Oct. 28–30, 2021 | Virtual
in Pericellular Proteolysis and Signaling
Serine proteases in pericellular proteolysis and signaling
Oct. 28–30, 2021 | Virtual | Paid registration required
The virtual meeting on Serine Proteases in Pericellular Proteolysis and Signaling continues the tradition of the ASBMB special symposium on membrane-anchored serine proteases with an expanded focus on other related proteases with overlapping substrates and functions in the pericellular environment.
The conference traditionally brings together the leading national and international researchers in the field of pericellular proteolysis and provide them with a forum to present their latest findings, exchange ideas and technologies, and network to form collaborations. Equally important, it also provides a venue for junior investigators at the graduate student and postdoctoral level to discuss their current research, meet with experts in the field and forge new scientific interactions crucial for their future career development. To this end, we plan an interactive poster session and easy access to poster presenters' video recordings to increase the visibility of their work. Holding the meeting virtually provides a unique opportunity to make this conference even more accessible to students as well as to investigators from other fields where pericellular proteolysis is implicated.
Cleavage of proteins in the extracellular environment, including hormones, growth factors and their receptors, ion channels, cell adhesion molecules and structural components of extracellular matrix, plays a key role in the regulation of cell behavior. Among more than 500 proteolytic enzymes encoded by mammalian genomes, membrane-anchored serine proteases, which are expressed on the cell surface in all major organs, are excellently suited to mediate signal transduction across the plasma membrane and are increasingly being recognized as important regulators of organ development and homeostasis. At the same time, unrestrained pericellular proteolysis has been shown to contribute to epithelial and endothelial barrier dysfunction, inflammatory, cardiovascular, and respiratory diseases, as well as cancer. Many of the influenza- and coronavirus-type viruses, including SARS-CoV-2, are now known to also use activity of these proteases to gain entry into the target cell, making MASPs a major determinant of cell susceptibility to infection.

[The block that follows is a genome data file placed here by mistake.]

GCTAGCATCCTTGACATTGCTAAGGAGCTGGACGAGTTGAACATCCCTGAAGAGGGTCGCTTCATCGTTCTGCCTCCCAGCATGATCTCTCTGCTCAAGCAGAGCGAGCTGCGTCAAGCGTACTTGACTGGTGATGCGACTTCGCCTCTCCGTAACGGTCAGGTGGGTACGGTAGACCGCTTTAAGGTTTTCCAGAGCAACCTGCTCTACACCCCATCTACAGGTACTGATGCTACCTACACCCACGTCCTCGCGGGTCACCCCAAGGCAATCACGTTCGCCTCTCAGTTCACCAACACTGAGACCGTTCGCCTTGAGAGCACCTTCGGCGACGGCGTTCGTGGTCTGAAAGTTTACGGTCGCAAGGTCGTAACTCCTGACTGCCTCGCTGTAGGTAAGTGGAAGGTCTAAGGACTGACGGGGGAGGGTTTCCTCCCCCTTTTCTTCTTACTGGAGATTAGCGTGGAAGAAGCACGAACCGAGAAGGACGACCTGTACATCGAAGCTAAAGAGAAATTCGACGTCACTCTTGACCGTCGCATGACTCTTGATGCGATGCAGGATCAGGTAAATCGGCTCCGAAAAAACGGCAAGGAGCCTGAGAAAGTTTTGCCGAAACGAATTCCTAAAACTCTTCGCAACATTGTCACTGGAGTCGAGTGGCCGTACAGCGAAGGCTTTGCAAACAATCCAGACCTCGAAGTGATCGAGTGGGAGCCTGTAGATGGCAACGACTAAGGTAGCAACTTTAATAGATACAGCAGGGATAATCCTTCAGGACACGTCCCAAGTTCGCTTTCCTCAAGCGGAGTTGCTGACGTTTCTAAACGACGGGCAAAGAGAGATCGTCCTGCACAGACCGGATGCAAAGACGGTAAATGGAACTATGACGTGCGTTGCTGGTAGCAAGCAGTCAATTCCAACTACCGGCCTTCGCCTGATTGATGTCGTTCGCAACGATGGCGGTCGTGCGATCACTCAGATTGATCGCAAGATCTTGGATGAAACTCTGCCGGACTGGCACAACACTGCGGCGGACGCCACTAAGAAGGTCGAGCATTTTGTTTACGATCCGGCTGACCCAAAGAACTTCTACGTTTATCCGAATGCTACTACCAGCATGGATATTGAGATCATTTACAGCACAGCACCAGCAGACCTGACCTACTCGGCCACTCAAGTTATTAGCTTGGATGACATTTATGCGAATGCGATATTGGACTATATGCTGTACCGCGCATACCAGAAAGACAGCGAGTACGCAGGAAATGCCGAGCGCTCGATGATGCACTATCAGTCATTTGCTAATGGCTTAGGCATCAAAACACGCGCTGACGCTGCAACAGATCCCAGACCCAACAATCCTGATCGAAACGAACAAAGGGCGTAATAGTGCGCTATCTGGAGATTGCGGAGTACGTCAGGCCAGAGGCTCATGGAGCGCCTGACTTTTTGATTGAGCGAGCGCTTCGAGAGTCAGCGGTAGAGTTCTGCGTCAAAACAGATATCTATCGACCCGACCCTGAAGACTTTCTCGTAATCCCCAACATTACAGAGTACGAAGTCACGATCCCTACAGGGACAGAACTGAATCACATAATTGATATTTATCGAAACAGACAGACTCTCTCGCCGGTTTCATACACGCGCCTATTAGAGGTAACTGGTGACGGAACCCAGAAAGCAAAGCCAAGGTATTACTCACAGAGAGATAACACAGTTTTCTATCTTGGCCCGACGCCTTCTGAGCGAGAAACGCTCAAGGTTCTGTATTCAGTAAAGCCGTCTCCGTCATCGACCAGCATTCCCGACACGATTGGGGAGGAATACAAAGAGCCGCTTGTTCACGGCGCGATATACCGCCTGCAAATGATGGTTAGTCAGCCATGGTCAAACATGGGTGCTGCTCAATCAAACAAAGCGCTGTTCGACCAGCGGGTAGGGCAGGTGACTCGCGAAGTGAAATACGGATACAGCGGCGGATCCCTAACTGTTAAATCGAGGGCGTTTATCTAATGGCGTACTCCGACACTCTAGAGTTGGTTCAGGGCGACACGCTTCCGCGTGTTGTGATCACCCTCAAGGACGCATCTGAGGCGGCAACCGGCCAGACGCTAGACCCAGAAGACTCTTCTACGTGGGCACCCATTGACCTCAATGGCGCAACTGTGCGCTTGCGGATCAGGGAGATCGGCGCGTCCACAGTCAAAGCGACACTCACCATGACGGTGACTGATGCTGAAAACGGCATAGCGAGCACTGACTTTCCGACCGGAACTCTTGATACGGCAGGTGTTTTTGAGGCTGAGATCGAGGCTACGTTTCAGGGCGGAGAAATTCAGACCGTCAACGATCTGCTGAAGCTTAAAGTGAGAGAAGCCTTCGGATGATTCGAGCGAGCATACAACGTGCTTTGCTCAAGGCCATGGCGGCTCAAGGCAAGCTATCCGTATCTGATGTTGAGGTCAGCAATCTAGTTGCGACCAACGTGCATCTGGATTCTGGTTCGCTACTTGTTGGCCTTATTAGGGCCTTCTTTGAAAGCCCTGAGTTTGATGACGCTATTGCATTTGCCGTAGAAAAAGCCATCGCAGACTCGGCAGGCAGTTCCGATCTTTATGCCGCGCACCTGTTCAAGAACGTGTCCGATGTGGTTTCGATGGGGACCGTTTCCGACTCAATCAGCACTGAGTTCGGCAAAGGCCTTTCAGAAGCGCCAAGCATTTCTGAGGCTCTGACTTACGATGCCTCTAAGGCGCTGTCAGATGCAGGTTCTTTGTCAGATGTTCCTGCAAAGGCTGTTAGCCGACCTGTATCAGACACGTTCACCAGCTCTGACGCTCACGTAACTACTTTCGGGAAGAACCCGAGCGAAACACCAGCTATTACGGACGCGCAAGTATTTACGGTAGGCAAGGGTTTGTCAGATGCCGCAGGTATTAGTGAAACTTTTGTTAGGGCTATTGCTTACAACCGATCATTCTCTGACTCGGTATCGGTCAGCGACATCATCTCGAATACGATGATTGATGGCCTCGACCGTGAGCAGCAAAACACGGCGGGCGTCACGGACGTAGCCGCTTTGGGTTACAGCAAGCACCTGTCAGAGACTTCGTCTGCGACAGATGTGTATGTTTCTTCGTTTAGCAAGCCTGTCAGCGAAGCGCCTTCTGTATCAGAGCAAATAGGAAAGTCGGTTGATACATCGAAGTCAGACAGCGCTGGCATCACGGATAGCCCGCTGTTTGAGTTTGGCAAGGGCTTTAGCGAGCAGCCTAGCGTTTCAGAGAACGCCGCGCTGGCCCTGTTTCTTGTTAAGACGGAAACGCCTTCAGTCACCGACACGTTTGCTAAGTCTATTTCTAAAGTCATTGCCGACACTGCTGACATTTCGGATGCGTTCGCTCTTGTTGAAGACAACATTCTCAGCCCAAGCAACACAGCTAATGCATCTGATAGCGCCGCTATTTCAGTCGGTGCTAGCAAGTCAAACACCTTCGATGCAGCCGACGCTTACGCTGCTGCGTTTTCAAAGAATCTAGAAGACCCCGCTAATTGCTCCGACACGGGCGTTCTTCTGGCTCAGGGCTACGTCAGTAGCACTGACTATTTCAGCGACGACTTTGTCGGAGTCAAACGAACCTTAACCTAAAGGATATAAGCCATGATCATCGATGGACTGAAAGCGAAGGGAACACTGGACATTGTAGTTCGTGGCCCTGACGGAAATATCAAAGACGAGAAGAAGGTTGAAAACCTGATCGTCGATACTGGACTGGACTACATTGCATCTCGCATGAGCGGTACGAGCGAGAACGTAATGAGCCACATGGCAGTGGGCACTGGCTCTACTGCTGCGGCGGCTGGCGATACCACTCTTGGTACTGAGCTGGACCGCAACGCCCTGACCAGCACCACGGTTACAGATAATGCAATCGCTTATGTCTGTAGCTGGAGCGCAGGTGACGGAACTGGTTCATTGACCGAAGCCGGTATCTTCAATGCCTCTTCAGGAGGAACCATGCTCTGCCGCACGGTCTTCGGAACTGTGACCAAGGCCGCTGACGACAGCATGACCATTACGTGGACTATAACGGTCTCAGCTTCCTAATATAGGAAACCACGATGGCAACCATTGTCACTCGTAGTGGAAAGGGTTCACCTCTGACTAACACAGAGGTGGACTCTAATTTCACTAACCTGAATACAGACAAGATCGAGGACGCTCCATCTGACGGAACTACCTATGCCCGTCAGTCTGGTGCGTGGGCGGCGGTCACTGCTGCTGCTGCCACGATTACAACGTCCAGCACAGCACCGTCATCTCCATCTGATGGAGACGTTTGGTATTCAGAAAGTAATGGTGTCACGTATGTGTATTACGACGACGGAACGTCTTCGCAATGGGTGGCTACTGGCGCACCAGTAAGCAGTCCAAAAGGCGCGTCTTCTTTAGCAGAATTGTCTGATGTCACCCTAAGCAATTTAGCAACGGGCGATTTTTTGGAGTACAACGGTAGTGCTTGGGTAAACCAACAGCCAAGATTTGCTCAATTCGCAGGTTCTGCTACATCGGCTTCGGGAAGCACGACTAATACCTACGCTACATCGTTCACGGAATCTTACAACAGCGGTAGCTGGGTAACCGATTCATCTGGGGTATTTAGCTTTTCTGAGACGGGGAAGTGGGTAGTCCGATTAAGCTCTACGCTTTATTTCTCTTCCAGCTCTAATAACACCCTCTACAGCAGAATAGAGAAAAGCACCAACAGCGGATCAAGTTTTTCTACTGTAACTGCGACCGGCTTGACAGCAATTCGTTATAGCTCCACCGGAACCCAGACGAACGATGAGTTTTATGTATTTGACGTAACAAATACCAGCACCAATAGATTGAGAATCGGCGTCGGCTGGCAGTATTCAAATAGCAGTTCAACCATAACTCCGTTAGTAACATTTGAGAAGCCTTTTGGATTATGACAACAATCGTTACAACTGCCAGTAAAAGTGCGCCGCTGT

In addition to the roles of serine proteases in viral biology, the meeting will cover topics including biosynthesis, trafficking and post-translational modifications, endogenous and pharmacological inhibitors, developmental and other physiological functions, mechanisms of dysregulation and pathological consequences, and molecular mechanisms of protease-mediated signaling.
|Sept. 30||Early registration deadline|
|Oct. 27||Regular registration deadline|
National Institute of Dental and Craniofacial Research, NIH
|Registration type||Early registration
(on/before Sept. 29)
All times listed are U.S. Eastern Daylight Time (GMT-4)
Session 1: Proteases in viral biology
Session 2: Development and physiology
Session 3: Inflammation and immunity
Session 4: Biosynthesis, structure and cellular regulation
Session 5: Cancer development and progression
Session 6: Development of tools for imaging and diagnosis
Session 7: Targeting protease activity in human disease
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